Democrats search for 51st net neutrality vote

Democrats search for 51st net neutrality vote
© Greg Nash

Senate Democrats are hunting for one more Republican vote to prevent the Federal Communications Commission (FCC) from repealing net neutrality rules.

Senate Minority Leader Charles SchumerCharles (Chuck) Ellis SchumerDems must stop picking foxes to guard the financial hen house Schumer warns 'House moderates' against immigration compromise bill Trump knocks Schumer, touts North Korea summit in early morning tweet MORE (D-N.Y.) announced Tuesday that all 49 Democrats have endorsed legislation to preserve the rules. With Sen. Susan CollinsSusan Margaret CollinsTrump plan to claw back billion in spending in peril Romney backs Laura Bush on border: 'We need a more compassionate answer' Amnesty International rips family separation policy: 'This is nothing short of torture' MORE (Maine) already on board, Democrats need the support of just one more Republican to ensure the legislation is sent to the House.

The bill, which will be introduced by Sen. Ed MarkeyEdward (Ed) John MarkeyLawmakers prep for coming wave of self-driving cars Trump taps Hill veteran for White House environment job Dems unveil push to secure state voting systems MORE (D-Mass.), would use a legislative tool called the Congressional Review Act (CRA) to roll back the FCC’s vote last month scrapping the 2015 net neutrality rules. The rules have required internet service providers (ISP) to treat all web traffic equally, and supporters say they’re essential to preventing companies such as Comcast and Verizon from abusing their control over internet access.

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The Democrats plan to use procedural rules under the CRA to force a vote on their bill in the coming months.

Even though the bill is unlikely to pass the House or be signed by President TrumpDonald John Trump20 weeks out from midterms, Dems and GOP brace for surprises Sessions responds to Nazi comparisons: 'They were keeping the Jews from leaving' Kim Jong Un to visit Beijing this week MORE, Democrats see an opportunity to capitalize on the outcry surrounding the FCC repeal and force Republicans to vote on net neutrality ahead of the midterm elections.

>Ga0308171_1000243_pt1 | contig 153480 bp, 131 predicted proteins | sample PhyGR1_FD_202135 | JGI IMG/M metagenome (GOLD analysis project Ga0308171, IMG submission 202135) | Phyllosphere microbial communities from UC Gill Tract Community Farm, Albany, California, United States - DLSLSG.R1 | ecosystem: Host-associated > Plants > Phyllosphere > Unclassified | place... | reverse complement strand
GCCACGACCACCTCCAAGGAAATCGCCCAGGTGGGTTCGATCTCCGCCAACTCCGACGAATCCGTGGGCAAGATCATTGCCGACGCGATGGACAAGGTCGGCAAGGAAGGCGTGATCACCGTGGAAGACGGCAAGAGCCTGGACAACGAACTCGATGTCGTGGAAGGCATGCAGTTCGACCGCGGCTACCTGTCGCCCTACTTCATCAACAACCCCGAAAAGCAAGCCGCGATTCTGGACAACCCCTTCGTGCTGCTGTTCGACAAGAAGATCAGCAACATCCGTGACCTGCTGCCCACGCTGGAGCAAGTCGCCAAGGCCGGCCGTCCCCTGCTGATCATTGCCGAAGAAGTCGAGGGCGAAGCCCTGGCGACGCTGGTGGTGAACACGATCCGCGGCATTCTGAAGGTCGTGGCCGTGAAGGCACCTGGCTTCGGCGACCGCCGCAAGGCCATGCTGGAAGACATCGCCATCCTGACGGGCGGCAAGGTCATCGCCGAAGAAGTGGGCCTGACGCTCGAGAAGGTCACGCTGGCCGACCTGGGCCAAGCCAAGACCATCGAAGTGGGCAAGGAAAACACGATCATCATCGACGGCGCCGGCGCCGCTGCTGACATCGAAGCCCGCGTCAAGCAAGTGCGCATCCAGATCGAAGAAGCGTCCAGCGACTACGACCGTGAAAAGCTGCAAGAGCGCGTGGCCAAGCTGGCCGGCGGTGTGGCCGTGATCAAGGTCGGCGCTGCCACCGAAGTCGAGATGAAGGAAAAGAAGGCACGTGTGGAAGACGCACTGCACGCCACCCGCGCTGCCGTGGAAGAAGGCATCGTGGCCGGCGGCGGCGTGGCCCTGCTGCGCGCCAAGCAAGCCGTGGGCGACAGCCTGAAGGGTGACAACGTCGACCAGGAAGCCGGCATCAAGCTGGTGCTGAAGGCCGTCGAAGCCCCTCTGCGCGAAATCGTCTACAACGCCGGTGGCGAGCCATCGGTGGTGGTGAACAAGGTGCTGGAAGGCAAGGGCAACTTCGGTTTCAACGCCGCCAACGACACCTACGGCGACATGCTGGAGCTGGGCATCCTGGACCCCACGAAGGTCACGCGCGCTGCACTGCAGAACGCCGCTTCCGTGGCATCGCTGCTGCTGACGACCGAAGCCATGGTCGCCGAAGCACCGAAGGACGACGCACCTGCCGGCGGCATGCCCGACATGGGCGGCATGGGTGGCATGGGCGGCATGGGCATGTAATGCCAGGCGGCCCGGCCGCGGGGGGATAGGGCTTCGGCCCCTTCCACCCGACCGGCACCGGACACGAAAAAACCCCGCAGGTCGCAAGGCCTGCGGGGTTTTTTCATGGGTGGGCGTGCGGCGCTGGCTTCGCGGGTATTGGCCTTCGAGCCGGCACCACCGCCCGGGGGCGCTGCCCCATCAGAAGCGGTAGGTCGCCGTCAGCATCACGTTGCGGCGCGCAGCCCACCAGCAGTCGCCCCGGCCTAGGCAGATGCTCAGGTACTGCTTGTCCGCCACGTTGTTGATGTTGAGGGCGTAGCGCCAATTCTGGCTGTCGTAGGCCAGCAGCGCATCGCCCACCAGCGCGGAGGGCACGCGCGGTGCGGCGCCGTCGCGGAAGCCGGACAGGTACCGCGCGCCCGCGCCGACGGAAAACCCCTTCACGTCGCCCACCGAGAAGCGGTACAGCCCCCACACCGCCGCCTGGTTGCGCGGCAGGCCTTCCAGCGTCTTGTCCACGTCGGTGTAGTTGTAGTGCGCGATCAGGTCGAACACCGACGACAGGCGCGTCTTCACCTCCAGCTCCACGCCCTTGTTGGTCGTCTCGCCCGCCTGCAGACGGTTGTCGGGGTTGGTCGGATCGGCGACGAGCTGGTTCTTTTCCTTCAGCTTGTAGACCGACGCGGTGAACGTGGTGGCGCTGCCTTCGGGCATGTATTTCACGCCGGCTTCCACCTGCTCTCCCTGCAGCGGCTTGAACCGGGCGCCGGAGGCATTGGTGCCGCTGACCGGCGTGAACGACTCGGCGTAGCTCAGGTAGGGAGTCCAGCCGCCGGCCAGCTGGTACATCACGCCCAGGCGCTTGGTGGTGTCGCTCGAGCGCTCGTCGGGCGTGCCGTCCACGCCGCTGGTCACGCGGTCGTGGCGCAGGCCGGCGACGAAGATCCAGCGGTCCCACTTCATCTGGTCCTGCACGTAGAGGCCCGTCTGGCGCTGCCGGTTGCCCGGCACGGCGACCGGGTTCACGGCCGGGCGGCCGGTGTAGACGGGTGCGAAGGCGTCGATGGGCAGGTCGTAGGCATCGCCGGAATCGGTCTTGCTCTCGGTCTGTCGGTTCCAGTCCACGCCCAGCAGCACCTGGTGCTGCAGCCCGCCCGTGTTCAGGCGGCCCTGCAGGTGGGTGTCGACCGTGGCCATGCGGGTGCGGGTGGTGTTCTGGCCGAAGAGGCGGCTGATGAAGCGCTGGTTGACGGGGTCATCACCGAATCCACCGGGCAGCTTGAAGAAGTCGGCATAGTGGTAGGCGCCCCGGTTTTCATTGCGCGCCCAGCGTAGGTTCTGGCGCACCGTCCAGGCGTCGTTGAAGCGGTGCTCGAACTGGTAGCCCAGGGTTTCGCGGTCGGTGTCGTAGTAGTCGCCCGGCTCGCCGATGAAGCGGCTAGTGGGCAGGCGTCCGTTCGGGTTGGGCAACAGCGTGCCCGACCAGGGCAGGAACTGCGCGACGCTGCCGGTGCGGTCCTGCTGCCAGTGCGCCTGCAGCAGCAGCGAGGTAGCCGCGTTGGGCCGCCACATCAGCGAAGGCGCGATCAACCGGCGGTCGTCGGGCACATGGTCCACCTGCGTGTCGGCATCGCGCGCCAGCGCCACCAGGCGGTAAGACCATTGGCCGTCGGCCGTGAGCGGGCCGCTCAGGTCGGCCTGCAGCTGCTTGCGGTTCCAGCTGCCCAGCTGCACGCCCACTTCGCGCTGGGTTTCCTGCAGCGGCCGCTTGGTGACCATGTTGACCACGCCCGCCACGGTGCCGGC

“With full caucus support, it’s clear that Democrats are committed to fighting to keep the internet from becoming the Wild West where ISPs are free to offer premium service to only the wealthiest customers while average consumers are left with far inferior options,” Schumer said in a statement Tuesday.

He added, “When we force a vote on this bill, Republicans in Congress will — for the first time — have the opportunity to right the administration’s wrong and show the American people whose side they’re on: big ISPs and major corporations or consumers, entrepreneurs, and small business owners.”

On the House side, Rep. Mike DoyleMichael (Mike) F. DoyleWhat the net neutrality repeal means Hillicon Valley: States defy FCC on net neutrality | Facebook gave Chinese companies access to user data | Genealogy service hacked | 26 states get election cyber funds Dems demand FCC oversight hearing MORE (D-Pa.) announced Tuesday that he had lined up 82 co-sponsors for his companion CRA bill, including House Minority Leader Nancy PelosiNancy Patricia D'Alesandro PelosiTrump digs in amid uproar on zero tolerance policy Trump surprises with consumer agency pick On The Money — Sponsored by Prudential — Trump nominates budget official Kraninger for consumer chief | Senate votes to block Trump ZTE deal | Stocks fall on trade tensions | House panel moves to markup budget MORE (D-Calif.). But the procedural rules for CRA bills are different in the House; Democrats do not have the power to force a vote by securing co-sponsors.